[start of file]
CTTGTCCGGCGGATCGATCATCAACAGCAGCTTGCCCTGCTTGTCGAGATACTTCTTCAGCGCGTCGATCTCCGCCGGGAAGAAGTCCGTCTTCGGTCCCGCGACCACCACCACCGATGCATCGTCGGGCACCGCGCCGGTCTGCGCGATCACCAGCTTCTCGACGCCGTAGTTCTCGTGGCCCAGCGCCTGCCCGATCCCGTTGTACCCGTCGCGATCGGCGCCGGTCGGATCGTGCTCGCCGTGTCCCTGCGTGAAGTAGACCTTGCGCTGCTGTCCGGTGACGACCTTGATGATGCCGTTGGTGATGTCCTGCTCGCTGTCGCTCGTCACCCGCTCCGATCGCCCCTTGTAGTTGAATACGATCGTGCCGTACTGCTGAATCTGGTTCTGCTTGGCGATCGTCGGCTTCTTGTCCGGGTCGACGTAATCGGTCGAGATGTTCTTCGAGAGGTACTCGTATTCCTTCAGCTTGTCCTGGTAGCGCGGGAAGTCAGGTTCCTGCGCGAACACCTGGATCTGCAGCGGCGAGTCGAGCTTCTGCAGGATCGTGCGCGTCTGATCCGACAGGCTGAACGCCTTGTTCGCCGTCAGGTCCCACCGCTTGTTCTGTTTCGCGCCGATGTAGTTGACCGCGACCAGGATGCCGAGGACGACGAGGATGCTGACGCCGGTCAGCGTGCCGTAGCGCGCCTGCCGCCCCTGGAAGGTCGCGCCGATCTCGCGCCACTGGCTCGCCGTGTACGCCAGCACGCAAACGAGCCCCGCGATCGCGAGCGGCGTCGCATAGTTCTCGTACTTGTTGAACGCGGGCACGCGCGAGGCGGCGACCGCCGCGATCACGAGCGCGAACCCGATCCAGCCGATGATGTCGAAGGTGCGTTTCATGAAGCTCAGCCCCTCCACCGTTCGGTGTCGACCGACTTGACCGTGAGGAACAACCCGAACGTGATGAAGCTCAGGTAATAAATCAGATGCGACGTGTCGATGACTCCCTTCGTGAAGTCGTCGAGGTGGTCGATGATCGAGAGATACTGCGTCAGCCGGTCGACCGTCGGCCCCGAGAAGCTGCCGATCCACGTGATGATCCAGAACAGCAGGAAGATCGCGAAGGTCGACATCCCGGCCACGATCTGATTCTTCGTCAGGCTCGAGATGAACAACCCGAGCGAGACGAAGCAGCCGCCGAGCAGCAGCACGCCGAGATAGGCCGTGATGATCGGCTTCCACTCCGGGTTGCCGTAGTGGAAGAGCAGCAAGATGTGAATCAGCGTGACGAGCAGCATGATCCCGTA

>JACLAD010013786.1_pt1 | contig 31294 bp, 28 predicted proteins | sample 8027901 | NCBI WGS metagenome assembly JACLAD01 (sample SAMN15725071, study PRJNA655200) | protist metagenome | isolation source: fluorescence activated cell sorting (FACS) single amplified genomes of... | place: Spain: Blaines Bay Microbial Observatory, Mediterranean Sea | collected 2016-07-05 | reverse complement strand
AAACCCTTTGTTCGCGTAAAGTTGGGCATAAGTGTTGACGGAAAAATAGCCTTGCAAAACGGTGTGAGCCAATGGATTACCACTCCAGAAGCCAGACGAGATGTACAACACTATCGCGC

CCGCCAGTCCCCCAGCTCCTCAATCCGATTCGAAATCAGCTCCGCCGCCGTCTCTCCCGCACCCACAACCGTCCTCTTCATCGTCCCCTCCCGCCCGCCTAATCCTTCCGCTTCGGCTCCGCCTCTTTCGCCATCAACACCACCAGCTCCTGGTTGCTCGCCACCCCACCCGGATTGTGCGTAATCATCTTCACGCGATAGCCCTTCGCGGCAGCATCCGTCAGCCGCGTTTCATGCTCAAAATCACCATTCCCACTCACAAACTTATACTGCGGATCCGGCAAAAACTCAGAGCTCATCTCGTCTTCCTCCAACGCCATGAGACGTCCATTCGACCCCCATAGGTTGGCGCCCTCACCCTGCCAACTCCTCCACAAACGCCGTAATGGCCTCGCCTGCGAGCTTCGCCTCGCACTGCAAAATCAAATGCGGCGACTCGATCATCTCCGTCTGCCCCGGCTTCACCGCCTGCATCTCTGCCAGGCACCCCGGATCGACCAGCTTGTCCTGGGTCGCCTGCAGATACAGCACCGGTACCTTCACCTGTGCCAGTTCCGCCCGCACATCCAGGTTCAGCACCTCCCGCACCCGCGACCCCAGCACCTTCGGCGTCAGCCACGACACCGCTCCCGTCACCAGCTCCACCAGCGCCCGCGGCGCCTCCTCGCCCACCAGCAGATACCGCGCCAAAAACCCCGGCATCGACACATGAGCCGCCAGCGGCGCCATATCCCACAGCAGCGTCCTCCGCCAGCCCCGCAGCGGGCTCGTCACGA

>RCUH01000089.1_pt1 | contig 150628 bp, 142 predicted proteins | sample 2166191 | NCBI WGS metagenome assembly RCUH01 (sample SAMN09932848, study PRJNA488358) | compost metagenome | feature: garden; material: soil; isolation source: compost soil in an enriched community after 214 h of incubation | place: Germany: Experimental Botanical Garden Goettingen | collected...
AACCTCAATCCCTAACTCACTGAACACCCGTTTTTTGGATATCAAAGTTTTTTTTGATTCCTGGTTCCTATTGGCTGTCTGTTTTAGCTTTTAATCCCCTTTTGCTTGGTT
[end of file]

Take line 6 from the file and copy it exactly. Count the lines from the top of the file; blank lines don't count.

AACCTCAATCCCTAACTCACTGAACACCCGTTTTTTGGATATCAAAGTTTTTTTTGATTCCTGGTTCCTATTGGCTGTCTGTTTTAGCTTTTAATCCCCTTTTGCTTGGTT